Review

No direction home

While there was a positive reaction to the City of Sydney’s alternative take on the government’s “preferred option” for the redevelopment of the Waterloo estate, the plight of vulnerable residents remains unchanged. They will still have to pack up their household and move to new and as yet unknown accommodation whatever plan is put into action.

Photo: Andrew Collis Caption: Anna North and Pauline Trenerry at 107 Projects

Interim, a work in progress shown at 107 Projects, Redfern on May 1, investigates residents’ personal connections to Waterloo and their feelings of uncertainty about the future redevelopment of a place most regard as home.

Creatively led by Milk Crate Theatre developing artists Georgina Wood and Pauline Trenerry, devised and performed by residents Anna North and Karyn Brown, with the assistance of Counterpoint personnel May Dore and Adam Antonelli, and directed by James Dalton, Interim effectively seeks to expose the injustice at the heart of the Waterloo redevelopment.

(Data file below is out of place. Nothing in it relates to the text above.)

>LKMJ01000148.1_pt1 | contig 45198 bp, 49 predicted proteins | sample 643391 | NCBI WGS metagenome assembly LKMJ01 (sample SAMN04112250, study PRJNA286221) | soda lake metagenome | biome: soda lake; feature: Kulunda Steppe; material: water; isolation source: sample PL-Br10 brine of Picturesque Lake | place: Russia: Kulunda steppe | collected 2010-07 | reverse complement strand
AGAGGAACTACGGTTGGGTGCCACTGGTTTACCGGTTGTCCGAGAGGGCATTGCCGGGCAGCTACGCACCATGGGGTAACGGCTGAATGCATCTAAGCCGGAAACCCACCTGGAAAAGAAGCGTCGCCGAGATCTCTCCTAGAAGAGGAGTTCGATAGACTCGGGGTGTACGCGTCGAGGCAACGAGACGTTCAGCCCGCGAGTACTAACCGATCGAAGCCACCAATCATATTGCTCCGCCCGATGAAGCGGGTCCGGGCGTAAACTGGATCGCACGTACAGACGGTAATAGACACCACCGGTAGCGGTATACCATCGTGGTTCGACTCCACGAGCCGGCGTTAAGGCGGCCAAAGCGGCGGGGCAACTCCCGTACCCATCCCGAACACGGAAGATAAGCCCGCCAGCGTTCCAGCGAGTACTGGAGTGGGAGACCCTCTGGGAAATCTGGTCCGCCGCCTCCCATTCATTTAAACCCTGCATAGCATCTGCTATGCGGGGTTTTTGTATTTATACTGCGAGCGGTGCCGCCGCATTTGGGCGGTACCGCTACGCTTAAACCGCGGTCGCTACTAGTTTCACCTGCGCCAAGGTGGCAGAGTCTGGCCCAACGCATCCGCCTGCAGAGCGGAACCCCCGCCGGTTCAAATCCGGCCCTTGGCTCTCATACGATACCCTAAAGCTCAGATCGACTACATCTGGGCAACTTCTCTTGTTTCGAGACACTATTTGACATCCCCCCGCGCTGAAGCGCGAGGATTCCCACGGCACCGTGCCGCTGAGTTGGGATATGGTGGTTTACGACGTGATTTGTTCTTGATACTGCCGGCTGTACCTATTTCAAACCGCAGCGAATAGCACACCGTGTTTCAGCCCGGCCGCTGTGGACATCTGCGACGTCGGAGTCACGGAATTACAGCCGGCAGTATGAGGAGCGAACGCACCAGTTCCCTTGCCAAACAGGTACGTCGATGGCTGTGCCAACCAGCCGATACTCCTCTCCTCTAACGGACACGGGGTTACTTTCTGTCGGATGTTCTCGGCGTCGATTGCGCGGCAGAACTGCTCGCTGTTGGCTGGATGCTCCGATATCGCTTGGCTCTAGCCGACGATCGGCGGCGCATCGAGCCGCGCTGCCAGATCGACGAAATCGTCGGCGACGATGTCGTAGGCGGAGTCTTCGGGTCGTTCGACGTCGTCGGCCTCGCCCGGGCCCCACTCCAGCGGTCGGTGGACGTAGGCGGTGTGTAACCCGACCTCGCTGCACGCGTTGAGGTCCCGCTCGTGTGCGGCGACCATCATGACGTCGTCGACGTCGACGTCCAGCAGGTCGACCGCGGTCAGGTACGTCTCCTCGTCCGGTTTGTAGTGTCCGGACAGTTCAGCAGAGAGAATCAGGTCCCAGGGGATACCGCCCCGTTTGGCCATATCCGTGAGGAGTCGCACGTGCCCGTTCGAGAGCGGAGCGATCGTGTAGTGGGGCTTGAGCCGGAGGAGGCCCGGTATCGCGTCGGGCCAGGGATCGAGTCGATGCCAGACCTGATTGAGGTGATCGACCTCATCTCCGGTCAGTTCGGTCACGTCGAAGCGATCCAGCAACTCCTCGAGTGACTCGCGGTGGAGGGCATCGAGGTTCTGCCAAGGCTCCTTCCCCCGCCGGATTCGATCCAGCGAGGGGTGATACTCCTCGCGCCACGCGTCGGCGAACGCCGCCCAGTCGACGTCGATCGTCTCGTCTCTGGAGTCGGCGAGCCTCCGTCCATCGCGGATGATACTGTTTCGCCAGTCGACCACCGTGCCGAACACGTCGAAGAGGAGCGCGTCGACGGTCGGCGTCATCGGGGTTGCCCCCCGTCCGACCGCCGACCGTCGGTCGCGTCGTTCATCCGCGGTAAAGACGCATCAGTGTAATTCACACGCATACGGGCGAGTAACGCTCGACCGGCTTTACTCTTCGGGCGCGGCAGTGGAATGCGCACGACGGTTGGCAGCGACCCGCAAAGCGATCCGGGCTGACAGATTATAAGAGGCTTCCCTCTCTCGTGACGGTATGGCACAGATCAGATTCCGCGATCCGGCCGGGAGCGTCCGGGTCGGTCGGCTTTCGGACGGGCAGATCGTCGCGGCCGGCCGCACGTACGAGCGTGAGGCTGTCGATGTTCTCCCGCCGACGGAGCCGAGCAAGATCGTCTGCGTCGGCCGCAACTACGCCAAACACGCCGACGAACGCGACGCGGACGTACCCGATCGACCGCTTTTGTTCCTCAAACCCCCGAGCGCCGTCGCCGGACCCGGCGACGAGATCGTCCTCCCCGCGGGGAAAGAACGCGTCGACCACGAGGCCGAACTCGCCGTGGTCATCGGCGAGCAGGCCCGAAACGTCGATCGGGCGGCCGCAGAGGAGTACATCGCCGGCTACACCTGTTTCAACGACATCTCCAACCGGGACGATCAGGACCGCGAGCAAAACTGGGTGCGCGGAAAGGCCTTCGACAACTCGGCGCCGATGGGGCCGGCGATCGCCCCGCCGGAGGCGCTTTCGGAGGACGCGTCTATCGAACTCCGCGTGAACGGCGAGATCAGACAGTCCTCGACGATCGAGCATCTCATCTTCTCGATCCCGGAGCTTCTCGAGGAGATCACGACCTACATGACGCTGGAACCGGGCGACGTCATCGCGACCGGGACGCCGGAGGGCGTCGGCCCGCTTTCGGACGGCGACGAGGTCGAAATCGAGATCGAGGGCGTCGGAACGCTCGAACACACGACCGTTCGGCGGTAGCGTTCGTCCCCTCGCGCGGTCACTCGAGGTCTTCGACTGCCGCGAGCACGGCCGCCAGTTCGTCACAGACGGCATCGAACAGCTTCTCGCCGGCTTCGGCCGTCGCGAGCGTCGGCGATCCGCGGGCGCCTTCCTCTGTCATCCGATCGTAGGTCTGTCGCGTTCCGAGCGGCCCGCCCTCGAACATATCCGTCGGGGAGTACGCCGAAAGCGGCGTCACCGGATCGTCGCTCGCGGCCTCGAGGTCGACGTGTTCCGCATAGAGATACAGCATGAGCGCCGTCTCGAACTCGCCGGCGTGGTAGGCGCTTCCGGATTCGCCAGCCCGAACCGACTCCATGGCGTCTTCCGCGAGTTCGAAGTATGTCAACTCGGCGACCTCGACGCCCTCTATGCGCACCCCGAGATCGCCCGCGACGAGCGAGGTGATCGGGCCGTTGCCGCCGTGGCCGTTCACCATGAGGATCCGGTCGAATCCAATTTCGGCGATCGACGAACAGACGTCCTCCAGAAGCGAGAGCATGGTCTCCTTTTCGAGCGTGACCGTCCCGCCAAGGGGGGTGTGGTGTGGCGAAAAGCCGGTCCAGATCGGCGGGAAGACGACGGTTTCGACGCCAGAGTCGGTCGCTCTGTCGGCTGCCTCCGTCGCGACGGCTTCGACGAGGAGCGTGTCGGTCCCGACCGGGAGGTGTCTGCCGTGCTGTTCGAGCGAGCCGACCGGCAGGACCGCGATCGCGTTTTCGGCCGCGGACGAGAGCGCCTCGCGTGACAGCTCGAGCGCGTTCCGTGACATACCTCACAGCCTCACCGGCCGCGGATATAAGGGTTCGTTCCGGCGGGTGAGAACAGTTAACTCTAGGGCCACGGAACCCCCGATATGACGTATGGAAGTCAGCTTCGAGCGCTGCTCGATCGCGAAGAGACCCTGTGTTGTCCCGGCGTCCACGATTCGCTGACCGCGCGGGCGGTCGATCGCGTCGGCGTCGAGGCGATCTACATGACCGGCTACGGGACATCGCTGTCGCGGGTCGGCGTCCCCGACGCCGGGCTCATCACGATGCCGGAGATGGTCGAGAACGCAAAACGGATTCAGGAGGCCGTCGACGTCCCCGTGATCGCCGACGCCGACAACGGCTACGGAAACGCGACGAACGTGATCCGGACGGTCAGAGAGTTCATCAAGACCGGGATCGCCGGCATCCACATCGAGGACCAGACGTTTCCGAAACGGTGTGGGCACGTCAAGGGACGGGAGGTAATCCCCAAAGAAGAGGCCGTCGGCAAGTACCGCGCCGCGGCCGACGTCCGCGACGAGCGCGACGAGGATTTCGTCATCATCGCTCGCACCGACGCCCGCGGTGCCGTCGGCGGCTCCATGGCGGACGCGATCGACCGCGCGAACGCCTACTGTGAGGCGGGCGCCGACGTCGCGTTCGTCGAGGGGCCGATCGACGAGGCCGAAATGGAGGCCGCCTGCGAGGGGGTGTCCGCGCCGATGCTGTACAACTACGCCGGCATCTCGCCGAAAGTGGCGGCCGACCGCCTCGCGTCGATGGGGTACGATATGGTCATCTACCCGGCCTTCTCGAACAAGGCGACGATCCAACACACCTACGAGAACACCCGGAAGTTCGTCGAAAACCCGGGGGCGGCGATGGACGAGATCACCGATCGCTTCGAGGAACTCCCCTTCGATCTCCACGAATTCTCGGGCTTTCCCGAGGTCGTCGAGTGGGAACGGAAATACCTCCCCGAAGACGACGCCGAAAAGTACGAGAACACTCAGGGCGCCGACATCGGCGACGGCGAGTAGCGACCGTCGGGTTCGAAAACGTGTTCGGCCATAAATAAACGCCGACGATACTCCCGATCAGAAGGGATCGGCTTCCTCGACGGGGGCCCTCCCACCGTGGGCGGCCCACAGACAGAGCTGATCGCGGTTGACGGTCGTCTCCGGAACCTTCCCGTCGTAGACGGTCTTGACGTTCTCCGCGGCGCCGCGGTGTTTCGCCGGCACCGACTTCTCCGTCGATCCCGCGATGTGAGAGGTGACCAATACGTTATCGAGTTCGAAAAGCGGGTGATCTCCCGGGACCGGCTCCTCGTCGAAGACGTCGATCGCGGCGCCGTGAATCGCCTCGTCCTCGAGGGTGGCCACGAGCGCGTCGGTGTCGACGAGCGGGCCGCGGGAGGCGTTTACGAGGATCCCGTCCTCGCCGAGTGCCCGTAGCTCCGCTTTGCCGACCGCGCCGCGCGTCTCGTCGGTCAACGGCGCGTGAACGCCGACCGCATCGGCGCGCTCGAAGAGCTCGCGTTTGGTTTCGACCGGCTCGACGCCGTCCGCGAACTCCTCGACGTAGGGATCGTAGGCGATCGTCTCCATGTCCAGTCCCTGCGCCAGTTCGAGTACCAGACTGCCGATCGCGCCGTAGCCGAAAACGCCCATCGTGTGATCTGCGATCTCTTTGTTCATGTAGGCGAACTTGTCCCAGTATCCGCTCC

By presenting little scenarios the ensemble takes us through the difficulty of obtaining social housing, the often patronising culture within Housing NSW and the depressing prospect of having to move from a home in which personal identity is heavily invested. As much of our thinking is about what we will do next, residents’ uncertainty about when and where undermines their ability to envisage a future for themselves.

Despite its seriousness as social comment, Interim is often very funny, especially Anna North’s attempts to quell noisy neighbours, and fittingly, it concludes on-screen with a short walking tour of the place she knows and loves by Karyn Brown.

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